California Professor Who Thinks Police Should be Killed, and UC Davis’ Lame Response

 In Politics

California professor Joshua Clover thinks police should be killed, abolished, or commit suicide. A professor who teaches English and comparative Literature at UC Davis, Clover’s attitude has been “without remorse.” His Twitter account is now set to “private” after an article appeared in Fox News. He focuses on “critical and political theory, political economy, poetry, poetics and Marxism.”

Whether or not someone is well known, advocating violence is just plain evil, and the influence he is having on some of the students is egregious.

This is just a sample of some of his hateful tweets:

I am thankful that every living cop will one day be dead, some by their own hand, some by others, too many of old age #letsnotmakemore” — tweeted on Nov. 27, 2014.

“I mean, it’s easier to shoot cops when their backs are turned, no?” — tweeted on Dec. 27, 2014.

“People think that cops need to be reformed. They need to be killed.” — published in an interview on Jan. 31, 2016.

The school issued a lame statement that did not say what they would do about his tweets.

“The UC Davis administration condemns the statement of Professor Clover to which you refer. It does not reflect our institutional values, and we find it unconscionable that anyone would condone much less appear to advocate murder.  …  We support law enforcement, and the UC Davis Police Department and Chief Joe Farrow have been and remain critical partners to our community.”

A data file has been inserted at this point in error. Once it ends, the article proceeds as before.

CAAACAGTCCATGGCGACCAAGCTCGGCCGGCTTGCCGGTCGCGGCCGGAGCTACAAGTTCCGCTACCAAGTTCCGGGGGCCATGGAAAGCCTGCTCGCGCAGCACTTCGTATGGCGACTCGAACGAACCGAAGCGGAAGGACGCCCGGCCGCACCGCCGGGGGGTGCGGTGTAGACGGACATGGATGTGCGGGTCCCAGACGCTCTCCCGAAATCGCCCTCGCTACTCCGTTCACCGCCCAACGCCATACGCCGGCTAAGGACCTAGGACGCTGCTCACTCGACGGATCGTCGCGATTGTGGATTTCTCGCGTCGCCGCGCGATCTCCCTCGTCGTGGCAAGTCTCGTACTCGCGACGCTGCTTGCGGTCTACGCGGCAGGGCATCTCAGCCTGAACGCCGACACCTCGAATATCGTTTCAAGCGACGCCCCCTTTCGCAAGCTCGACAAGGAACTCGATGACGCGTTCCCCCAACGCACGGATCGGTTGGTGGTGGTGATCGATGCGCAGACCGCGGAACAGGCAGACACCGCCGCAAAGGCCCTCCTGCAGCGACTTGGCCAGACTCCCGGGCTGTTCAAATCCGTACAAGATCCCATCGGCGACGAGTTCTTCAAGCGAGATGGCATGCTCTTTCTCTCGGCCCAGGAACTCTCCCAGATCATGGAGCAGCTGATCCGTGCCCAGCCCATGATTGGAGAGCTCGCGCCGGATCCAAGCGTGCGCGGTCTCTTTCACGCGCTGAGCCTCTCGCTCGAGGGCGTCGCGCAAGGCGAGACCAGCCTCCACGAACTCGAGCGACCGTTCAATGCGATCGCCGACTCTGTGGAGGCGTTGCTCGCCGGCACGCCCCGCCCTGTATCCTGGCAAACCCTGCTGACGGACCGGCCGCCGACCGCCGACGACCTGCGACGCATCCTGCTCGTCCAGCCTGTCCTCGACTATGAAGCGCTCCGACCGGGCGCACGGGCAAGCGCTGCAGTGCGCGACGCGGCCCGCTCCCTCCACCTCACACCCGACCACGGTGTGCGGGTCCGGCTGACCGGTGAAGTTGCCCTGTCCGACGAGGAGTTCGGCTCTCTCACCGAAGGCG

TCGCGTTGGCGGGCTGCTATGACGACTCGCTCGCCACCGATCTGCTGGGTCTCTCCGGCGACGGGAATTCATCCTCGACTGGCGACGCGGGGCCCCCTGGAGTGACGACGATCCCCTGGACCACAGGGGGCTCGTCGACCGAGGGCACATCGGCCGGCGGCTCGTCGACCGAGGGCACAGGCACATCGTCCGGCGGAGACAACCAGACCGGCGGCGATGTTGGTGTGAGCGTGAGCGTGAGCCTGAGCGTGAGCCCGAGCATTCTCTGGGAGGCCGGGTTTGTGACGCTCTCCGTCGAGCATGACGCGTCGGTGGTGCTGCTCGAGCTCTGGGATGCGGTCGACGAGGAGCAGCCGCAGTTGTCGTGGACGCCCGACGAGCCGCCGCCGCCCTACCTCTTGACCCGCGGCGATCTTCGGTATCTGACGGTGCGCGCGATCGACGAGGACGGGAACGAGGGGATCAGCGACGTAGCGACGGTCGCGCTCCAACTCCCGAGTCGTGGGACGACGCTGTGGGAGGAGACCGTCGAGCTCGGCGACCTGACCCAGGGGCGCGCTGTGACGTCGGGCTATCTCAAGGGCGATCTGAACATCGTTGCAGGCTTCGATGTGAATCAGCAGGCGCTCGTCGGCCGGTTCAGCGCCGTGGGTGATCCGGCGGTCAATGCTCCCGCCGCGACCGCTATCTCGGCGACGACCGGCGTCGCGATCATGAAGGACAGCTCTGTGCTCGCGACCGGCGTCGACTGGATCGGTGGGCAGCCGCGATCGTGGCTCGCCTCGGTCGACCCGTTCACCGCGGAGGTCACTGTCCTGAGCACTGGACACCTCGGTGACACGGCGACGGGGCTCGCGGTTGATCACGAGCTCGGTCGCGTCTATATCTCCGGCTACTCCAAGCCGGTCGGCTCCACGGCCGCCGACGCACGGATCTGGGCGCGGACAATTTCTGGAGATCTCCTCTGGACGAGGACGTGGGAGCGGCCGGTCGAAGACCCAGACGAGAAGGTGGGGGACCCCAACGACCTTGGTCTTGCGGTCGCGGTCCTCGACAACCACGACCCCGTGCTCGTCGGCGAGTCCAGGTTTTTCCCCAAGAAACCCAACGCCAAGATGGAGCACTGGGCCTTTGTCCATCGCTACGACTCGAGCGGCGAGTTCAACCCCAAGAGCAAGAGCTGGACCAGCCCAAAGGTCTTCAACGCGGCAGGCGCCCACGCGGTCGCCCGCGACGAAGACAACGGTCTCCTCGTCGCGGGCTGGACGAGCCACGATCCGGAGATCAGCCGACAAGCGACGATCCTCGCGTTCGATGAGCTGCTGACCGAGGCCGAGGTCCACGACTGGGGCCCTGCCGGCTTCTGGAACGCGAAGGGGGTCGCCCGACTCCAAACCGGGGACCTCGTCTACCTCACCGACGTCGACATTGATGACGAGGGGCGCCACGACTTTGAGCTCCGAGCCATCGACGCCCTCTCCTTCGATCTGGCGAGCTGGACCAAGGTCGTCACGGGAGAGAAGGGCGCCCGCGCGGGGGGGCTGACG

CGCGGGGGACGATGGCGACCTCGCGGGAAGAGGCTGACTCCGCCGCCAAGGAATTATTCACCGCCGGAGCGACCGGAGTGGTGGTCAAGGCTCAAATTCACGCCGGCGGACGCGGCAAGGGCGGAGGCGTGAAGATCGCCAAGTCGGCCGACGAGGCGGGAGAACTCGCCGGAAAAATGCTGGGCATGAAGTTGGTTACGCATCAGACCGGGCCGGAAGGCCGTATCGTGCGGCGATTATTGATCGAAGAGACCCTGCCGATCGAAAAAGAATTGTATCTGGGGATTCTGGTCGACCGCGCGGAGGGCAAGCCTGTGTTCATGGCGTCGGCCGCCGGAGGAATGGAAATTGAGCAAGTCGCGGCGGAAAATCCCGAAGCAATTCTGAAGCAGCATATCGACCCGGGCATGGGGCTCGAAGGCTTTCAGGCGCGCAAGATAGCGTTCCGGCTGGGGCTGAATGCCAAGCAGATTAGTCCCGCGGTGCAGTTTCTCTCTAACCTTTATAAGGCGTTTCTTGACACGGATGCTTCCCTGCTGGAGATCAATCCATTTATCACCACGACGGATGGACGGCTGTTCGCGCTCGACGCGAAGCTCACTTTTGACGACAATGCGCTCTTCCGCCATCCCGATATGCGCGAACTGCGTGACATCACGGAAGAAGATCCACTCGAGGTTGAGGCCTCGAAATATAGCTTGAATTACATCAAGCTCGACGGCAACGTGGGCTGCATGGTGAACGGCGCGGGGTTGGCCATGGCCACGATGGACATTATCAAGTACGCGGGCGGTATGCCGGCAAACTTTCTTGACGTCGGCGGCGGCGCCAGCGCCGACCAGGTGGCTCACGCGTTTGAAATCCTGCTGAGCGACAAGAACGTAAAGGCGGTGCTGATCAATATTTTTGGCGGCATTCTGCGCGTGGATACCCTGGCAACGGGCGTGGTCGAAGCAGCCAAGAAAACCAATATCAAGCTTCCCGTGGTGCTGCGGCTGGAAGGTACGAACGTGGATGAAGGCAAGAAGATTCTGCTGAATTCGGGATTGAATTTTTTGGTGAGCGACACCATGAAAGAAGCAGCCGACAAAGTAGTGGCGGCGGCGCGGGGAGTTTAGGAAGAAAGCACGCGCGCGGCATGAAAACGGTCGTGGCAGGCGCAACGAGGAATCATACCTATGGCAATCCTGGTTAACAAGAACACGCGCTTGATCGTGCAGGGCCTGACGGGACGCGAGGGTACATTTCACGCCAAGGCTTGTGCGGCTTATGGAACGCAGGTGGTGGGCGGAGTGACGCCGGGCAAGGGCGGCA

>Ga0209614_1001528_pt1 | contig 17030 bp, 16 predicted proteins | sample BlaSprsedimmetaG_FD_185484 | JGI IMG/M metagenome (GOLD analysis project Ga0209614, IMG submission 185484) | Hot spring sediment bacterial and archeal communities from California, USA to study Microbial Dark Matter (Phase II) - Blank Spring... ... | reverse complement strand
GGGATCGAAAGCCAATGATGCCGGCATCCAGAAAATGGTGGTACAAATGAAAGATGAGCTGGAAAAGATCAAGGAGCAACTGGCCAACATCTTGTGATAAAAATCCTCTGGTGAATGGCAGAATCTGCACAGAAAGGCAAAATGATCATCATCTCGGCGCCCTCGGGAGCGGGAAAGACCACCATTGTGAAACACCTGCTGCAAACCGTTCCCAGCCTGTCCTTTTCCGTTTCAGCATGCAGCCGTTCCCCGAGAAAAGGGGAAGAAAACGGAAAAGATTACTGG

When Nick Irvin, a reporter for the California Aggie, the campus newspaper, attempted to contact Clover, the reception was less than helpful either from Clover himself or the school. As he investigated further, he realized that the professor was probably not going to be punished for his violent remarks. The Davis community had just witnessed the violent death of Natalie Corona, an up and coming police officer who loved her community. Nick told of the outpouring of people after her death who were renouncing violence against police.

Clover’s remarks didn’t appear to fit with the community sentiment.

Irvin wrote in The California Aggie :

Clover’s public comments about killing cops renounce these principles of “decency toward all” and a “commitment to non-violent exchange.” If the university wants to hold standards befitting an intellectually-stimulating institution, it would be wise to more forcefully deny speech that harkens to barbarism and bloodshed, instead of allowing it to thrive under the auspices of unfettered freedom.

Clover’s refusal to apologize simply adds fuel to the university’s folly. If the university is “truly grateful for the dedication of those in our community who protect us at any cost,” its defense of Clover doesn’t show it. His blend of violent rhetoric was never fully rebuffed, despite my attempts. He was never truly confronted about his advocacy for murder.

There have been similar comments made by professors at other public universities, but the conversations between the administrations and the offenders have run an altogether different course. Michael Isaacson, a professor at John Jay College in New York, was dismissed from teaching after tweeting that it was a “privilege to teach future dead cops.” (John Jay College places an emphasis on law enforcement and criminal justice.) 

People like Joshua Clover feed the violence against police officers. It makes their job a hundred times more dangerous. His “free speech” is real live hate speech. Yet social media bans Conservatives for “hate speech” that nowhere reaches this level of violence. There is something very wrong with that picture.

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